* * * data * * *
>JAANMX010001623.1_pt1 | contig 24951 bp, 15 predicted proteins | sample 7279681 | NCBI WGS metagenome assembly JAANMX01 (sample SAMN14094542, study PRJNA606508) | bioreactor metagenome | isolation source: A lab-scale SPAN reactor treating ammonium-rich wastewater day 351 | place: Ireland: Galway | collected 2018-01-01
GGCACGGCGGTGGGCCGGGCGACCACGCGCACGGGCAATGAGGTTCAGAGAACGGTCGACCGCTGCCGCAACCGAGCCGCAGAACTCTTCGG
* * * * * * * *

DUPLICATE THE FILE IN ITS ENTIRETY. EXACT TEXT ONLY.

>JAANMX010001623.1_pt1 | contig 24951 bp, 15 predicted proteins | sample 7279681 | NCBI WGS metagenome assembly JAANMX01 (sample SAMN14094542, study PRJNA606508) | bioreactor metagenome | isolation source: A lab-scale SPAN reactor treating ammonium-rich wastewater day 351 | place: Ireland: Galway | collected 2018-01-01
GGCACGGCGGTGGGCCGGGCGACCACGCGCACGGGCAATGAGGTTCAGAGAACGGTCGACCGCTGCCGCAACCGAGCCGCAGAACTCTTCGG